In winter, tranquillity is on tap at this Wisconsin country inn perched halfway between Spring Green and Dodgeville. Log walls of solid northern white pine and a fieldstone fireplace create Northwoods ambience, but the lodge motif ends there. Rather than staring at dead animal heads on the wall, gaze at fine-art photography collected by the owner. For exercise, hike the inn’s 340 acres of woods and fields or travel seven miles to Governor Dodge State Park to hike, cross-country ski, or snowmobile. 608-935-7297, silverstarinn.com

Lodges

Claiming to have the largest log lodge east of the Mississippi, this summertime golf resort morphs into a winter playground, with ice-skating on a frozen pond, sledding, horse-drawn sleigh rides, nearly 25 miles of groomed cross-country ski trails, and access to hundreds of miles of wilderness snowmobile trails (machines can be rented on-site). There’s also a winter light display choreographed to music, with animated installations. Unwind later in a hot tub or by a fire. Open at selected times in winter; call for details. 877-442-7526, garlandusa.com

Hot Chocolate

Not sold on making your own? This winter, Segal’s restaurant offers half a dozen packaged hot chocolate mixes. Just add milk and cream. Available at HotChocolate (1747 N. Damen Ave.; 773-489-1747) or online (hotchocolatechicago.com).

Classic Libation

The exact origins of the Tom and Jerry, that hot and frothy winter cocktail, are lost in the mists of time—or maybe in the pleasant haze that comes with consuming a drink fortified with rum and brandy. For Chicagoans, the relevant date is circa 1954, when Miller’s Pub (134 S. Wabash Ave.; 312-263-4988) first offered the drink.

Fireplaces

The backroom at 404 Wine Bar could be mistaken for the study from Clue—but no risk of a deadly candlestick here. Grab a volume from a built-in wooden book- shelf, sit on the red velvet couch near the fireplace, and order a glass of the Four Vines Anarchy, a red blend. The rest of your evening is as golden as the flame. 2856 N. Southport Ave.; 773-404-5886

Fireplaces

Of the three fireplaces at Lovells of Lake Forest, the standout is downstairs in the Captain’s Quarters, where the memorabilia from Captain James A. Lovell’s astronaut days will put you in a space reverie. The wooden walls and worn leather sofa in front of the large fireplace will bring you gently back to Earth. 915 S. Waukegan Rd., Lake Forest; 847-234-8013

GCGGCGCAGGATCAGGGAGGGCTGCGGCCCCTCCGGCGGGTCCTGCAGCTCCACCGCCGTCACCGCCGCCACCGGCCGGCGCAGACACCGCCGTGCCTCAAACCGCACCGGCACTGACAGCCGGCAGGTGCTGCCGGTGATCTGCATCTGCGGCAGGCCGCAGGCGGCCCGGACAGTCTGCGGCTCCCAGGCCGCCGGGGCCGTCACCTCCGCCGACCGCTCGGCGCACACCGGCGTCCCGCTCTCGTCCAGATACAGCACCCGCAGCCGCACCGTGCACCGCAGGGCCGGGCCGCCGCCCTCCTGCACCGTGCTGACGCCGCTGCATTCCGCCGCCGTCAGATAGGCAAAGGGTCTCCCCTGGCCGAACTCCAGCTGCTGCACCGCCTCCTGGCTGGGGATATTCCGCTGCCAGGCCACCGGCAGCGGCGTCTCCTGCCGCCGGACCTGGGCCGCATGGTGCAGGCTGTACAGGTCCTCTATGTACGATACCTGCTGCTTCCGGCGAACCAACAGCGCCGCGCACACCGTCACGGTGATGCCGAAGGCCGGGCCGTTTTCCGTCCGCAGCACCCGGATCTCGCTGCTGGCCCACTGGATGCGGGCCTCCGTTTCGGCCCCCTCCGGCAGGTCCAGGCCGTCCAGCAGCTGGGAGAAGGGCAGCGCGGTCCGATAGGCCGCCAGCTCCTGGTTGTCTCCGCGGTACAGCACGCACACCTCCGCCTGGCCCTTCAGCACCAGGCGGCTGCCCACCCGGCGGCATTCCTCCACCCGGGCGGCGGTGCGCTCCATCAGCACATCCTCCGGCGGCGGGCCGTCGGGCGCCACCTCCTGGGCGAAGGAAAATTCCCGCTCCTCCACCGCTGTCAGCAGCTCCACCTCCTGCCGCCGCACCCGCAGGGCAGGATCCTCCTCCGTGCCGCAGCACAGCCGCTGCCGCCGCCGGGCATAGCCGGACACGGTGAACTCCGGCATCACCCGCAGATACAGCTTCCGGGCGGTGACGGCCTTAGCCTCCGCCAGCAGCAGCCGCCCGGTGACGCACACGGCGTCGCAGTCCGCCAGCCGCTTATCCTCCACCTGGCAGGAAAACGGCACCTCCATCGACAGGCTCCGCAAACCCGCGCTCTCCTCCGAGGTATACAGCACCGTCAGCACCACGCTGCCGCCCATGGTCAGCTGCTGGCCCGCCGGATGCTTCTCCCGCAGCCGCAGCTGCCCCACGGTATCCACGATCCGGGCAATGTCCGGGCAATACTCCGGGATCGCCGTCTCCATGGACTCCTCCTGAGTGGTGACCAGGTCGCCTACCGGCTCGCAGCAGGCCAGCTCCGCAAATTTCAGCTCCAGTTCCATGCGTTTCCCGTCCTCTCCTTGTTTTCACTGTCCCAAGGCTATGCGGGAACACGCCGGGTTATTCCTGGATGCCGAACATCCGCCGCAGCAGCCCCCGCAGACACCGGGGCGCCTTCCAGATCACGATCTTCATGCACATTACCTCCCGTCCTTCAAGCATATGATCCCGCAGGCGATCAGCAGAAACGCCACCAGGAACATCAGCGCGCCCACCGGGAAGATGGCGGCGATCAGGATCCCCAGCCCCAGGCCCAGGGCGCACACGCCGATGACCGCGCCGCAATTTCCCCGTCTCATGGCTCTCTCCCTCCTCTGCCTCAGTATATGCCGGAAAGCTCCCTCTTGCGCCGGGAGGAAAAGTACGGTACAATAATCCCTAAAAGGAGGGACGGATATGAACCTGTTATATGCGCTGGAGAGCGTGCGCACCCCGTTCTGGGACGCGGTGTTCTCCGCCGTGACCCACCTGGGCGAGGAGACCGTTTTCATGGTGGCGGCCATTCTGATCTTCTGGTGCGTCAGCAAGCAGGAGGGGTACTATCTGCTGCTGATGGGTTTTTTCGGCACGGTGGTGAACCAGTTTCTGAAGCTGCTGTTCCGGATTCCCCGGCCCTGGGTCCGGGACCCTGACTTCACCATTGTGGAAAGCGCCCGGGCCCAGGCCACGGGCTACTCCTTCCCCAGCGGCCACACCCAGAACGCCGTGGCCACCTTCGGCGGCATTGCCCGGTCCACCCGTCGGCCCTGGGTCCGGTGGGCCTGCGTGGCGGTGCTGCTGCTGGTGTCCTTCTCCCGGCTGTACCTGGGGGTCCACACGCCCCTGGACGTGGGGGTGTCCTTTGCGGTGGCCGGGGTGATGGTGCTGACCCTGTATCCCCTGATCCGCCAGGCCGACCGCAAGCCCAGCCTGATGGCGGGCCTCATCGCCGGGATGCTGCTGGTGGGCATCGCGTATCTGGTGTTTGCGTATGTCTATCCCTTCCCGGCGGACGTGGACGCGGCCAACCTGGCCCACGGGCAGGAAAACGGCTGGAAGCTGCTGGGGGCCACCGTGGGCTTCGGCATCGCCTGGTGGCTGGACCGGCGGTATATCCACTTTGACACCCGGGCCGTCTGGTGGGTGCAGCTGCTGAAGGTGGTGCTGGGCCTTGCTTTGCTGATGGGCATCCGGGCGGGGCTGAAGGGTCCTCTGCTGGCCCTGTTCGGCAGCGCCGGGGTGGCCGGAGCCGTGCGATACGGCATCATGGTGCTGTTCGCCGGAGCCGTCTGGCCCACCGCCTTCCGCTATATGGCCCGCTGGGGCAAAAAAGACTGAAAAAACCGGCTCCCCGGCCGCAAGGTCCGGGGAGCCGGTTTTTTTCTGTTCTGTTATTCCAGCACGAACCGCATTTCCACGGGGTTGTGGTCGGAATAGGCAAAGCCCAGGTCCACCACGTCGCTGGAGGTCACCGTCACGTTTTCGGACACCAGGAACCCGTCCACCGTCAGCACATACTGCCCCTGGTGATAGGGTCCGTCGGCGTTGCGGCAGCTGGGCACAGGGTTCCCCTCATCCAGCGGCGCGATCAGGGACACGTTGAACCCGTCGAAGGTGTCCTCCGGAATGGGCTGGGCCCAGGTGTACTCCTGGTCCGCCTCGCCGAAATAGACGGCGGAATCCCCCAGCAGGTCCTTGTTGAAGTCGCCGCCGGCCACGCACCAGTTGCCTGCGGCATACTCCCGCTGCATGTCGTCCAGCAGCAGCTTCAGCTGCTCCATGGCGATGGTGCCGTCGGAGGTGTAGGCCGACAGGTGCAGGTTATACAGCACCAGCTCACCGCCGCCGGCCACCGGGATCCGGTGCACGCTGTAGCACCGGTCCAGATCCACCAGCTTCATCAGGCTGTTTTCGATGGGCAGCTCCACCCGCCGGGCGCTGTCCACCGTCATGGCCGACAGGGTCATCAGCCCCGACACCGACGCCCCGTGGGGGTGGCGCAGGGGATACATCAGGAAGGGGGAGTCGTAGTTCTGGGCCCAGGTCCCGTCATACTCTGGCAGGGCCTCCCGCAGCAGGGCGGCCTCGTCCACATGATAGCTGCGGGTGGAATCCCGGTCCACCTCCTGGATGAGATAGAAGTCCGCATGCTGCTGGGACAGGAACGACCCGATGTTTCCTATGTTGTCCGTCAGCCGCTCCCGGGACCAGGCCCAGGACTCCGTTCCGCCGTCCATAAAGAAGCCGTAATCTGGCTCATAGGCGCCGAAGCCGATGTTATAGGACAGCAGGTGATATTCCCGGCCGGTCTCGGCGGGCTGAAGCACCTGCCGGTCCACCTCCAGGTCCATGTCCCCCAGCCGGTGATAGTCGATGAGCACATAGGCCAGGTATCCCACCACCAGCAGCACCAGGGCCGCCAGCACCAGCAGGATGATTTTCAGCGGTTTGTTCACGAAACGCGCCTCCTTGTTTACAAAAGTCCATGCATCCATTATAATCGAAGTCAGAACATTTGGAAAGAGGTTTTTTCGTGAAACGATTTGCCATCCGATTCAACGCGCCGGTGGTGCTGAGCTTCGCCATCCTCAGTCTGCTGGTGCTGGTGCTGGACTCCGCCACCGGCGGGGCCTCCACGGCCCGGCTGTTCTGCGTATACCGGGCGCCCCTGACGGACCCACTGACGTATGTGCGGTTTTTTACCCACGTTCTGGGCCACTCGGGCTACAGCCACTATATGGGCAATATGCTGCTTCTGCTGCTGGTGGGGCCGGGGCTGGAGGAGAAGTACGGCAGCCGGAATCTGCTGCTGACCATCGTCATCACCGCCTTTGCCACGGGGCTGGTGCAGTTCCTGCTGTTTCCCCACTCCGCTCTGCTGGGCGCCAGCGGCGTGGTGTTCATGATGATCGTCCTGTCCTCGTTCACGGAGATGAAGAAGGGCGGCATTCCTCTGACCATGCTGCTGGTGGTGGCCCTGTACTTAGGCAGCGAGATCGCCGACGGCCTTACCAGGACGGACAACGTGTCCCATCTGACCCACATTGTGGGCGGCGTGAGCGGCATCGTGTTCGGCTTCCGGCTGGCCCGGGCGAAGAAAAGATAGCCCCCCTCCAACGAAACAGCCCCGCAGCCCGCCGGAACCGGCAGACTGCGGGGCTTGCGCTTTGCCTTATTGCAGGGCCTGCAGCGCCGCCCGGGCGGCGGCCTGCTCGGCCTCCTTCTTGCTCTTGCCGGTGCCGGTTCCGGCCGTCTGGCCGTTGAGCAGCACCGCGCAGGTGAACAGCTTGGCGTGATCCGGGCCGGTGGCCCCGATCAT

Fireplaces

Soot stains on the gray stonework surrounding the gas fireplace at The Grafton serve as evidence of the logs that once crackled there. Nestle into the forest green sofa, set your Grafton Special— Irish whiskey, Bailey’s, Frangelico, coffee, and fresh whipped cream—on the table, and you may never want to leave. 4530 N. Lincoln Ave.; 773-271-9000

Fireplaces

A double-sided hearth warms two rooms at Uncommon Ground in Edgewater. Enjoy the baked artichoke at a cushioned banquette in the dining room and admire the log mantel flanked by lumber from storm-fallen trees. Waiting for a table? Snag a fireside spot in the bar—there may be no better place to sit and sip with friends. 1401 W. Devon Ave.; 773-465-9801

Fireplaces

At Old Oak Tap, a cuckoo clock, giant mirror framed by logs, candlelit mantel, and slate fireplace evoke the ambiance of a modern lodge. Grab a high top near the blaze and complete the scene with fried butternut squash ravioli with Parmesan sage fondue. 2109 W. Chicago Ave.; 773-772-0406

Winter Meals

The smoked Gouda mac and cheese at Handlebar Bar & Grill ($4) is gooey and rich, deepened by the smokiness and tang from the Gouda.
2311 W. North Ave.; 773-384-9546

Winter Meals

Corned beef hash ($7.95), Patty’s Diner style: Chunky pieces of corned beef laced with potatoes, onions, and the perfect sprinkle of special seasoning. Two fried eggs, begging to be broken, coat the crispy fried concoction with mellow yellow. 3358 Main St., Skokie; 847-675-4274

Winter Meals

Somewhere between the velvety slabs of meat loaf ($11.50) and the lumpy mashed potatoes covered in brown gravy at the friendly Four Moon Tavern is a childhood memory so strong you might decide to join your high-school reunion committee after all. 1847 W. Roscoe St.; 773-929-6666

Winter Meals

Under a delicate disk of puff pastry, an irresistible concoction of fresh peas, tender-crisp carrots, and juicy chunks of white meat chicken all coated in a rich sauce vaults the chicken pot-pie ($18.50) at The Grill on the Alley miles past the frozen-food jobbers at your local grocery store. Westin Hotel, 909 N. Michigan Ave.; 312-255-9009

Winter Meals

Dark and mysterious, Shanahan’s crab and crayfish gumbo ($6.75) promises warmth—and delivers. Creole spices and onions in a mahogany roux keep the heat and the flavor coming in waves, and the überfresh seafood will warm your heart. 7353 W. Madison St., Forest Park; 708-366-0775

Firewood

‘Firewood has a simple mission: to go up in flames. Yet too often the wood smokes and smolders and hisses instead. In your home, that’s a disappointment. In a restaurant with a wood-burning oven, it’s a disaster. So where do local restaurateurs go for reliable firewood? Jonathan Fox, chef and proprietor of the Chicago restaurant La Madia, says that Lumberjacks, based in Woodstock, “consistently does a great job” of furnishing wood for his pizza oven. He’s not alone. More than 100 restaurants in Illinois and 300 Red Lobsters nationwide get their wood from Lumberjacks, which also sells to the public at its retail operations. Rte. 176 and 5013 Sunnyside Rd., Woodstock; 815-337-1451, lumberjax.com; additional locations in Crystal Lake, Barrington, and Lake in the Hills